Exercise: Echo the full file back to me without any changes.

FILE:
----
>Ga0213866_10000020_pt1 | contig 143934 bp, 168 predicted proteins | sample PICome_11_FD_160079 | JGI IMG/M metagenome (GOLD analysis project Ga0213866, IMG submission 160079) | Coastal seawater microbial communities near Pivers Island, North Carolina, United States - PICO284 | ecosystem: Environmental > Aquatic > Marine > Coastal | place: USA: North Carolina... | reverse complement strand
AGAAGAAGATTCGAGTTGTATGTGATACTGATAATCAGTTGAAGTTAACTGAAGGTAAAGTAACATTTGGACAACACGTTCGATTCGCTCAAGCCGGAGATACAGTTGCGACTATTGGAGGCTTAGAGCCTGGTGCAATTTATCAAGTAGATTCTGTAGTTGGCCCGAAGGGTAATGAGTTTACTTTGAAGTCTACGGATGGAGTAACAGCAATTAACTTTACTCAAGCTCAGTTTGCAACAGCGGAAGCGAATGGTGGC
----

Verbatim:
>Ga0213866_10000020_pt1 | contig 143934 bp, 168 predicted proteins | sample PICome_11_FD_160079 | JGI IMG/M metagenome (GOLD analysis project Ga0213866, IMG submission 160079) | Coastal seawater microbial communities near Pivers Island, North Carolina, United States - PICO284 | ecosystem: Environmental > Aquatic > Marine > Coastal | place: USA: North Carolina... | reverse complement strand
AGAAGAAGATTCGAGTTGTATGTGATACTGATAATCAGTTGAAGTTAACTGAAGGTAAAGTAACATTTGGACAACACGTTCGATTCGCTCAAGCCGGAGATACAGTTGCGACTATTGGAGGCTTAGAGCCTGGTGCAATTTATCAAGTAGATTCTGTAGTTGGCCCGAAGGGTAATGAGTTTACTTTGAAGTCTACGGATGGAGTAACAGCAATTAACTTTACTCAAGCTCAGTTTGCAACAGCGGAAGCGAATGGTGGC